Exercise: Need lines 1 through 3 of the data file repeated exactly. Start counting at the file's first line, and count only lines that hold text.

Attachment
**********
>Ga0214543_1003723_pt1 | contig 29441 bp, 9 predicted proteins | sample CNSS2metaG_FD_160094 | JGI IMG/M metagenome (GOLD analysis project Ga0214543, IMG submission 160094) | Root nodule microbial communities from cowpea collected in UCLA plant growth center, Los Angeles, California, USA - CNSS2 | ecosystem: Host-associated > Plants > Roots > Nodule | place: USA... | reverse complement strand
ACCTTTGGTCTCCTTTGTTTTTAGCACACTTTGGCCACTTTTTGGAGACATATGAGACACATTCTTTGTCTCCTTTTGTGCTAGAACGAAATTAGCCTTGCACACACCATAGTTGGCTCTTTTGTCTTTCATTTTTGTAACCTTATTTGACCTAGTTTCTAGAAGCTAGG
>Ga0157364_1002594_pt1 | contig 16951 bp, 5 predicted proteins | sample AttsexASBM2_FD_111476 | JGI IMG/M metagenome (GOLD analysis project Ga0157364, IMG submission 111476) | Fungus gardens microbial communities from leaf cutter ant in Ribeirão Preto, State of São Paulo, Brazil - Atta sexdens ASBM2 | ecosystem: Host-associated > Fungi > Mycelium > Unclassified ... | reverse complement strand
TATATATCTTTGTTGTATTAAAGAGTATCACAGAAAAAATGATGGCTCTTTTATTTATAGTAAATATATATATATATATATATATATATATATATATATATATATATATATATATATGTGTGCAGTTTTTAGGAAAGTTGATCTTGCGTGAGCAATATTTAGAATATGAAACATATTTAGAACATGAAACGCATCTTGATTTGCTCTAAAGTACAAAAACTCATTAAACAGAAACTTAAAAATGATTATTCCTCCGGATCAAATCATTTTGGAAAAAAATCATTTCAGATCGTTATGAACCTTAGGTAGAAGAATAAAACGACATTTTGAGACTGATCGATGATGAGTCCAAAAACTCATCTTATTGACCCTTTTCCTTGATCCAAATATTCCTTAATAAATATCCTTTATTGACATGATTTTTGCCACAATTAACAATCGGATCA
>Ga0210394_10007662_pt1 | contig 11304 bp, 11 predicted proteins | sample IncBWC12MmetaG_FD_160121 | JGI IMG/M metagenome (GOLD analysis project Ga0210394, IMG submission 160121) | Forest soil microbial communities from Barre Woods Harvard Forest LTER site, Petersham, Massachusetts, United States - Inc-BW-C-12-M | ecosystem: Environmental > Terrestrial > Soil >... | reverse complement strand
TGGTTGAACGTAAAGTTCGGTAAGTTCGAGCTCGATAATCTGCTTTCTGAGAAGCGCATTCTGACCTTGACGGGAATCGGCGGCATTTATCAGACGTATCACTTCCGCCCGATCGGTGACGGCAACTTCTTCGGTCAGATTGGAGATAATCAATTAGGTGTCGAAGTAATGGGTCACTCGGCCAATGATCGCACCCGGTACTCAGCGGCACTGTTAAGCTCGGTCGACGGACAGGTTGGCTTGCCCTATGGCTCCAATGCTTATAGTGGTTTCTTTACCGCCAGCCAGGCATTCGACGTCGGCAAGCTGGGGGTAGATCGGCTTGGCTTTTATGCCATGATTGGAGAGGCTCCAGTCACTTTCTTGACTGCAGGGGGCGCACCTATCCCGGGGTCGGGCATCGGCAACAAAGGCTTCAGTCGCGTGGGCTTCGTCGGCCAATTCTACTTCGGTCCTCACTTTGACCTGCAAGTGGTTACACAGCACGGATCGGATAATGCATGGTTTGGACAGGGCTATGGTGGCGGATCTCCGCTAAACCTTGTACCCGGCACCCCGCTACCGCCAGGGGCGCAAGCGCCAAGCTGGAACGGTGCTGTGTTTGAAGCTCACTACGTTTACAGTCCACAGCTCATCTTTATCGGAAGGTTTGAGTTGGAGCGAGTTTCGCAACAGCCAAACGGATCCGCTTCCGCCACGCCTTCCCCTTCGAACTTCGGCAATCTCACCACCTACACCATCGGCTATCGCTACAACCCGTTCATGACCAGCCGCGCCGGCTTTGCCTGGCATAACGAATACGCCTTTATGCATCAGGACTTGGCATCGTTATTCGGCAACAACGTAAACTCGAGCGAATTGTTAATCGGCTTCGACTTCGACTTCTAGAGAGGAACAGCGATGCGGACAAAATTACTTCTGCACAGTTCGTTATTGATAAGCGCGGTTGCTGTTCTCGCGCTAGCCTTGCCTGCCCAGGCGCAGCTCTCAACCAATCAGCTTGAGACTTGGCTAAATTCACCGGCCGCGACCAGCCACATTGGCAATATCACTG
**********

>Ga0214543_1003723_pt1 | contig 29441 bp, 9 predicted proteins | sample CNSS2metaG_FD_160094 | JGI IMG/M metagenome (GOLD analysis project Ga0214543, IMG submission 160094) | Root nodule microbial communities from cowpea collected in UCLA plant growth center, Los Angeles, California, USA - CNSS2 | ecosystem: Host-associated > Plants > Roots > Nodule | place: USA... | reverse complement strand
ACCTTTGGTCTCCTTTGTTTTTAGCACACTTTGGCCACTTTTTGGAGACATATGAGACACATTCTTTGTCTCCTTTTGTGCTAGAACGAAATTAGCCTTGCACACACCATAGTTGGCTCTTTTGTCTTTCATTTTTGTAACCTTATTTGACCTAGTTTCTAGAAGCTAGG
>Ga0157364_1002594_pt1 | contig 16951 bp, 5 predicted proteins | sample AttsexASBM2_FD_111476 | JGI IMG/M metagenome (GOLD analysis project Ga0157364, IMG submission 111476) | Fungus gardens microbial communities from leaf cutter ant in Ribeirão Preto, State of São Paulo, Brazil - Atta sexdens ASBM2 | ecosystem: Host-associated > Fungi > Mycelium > Unclassified ... | reverse complement strand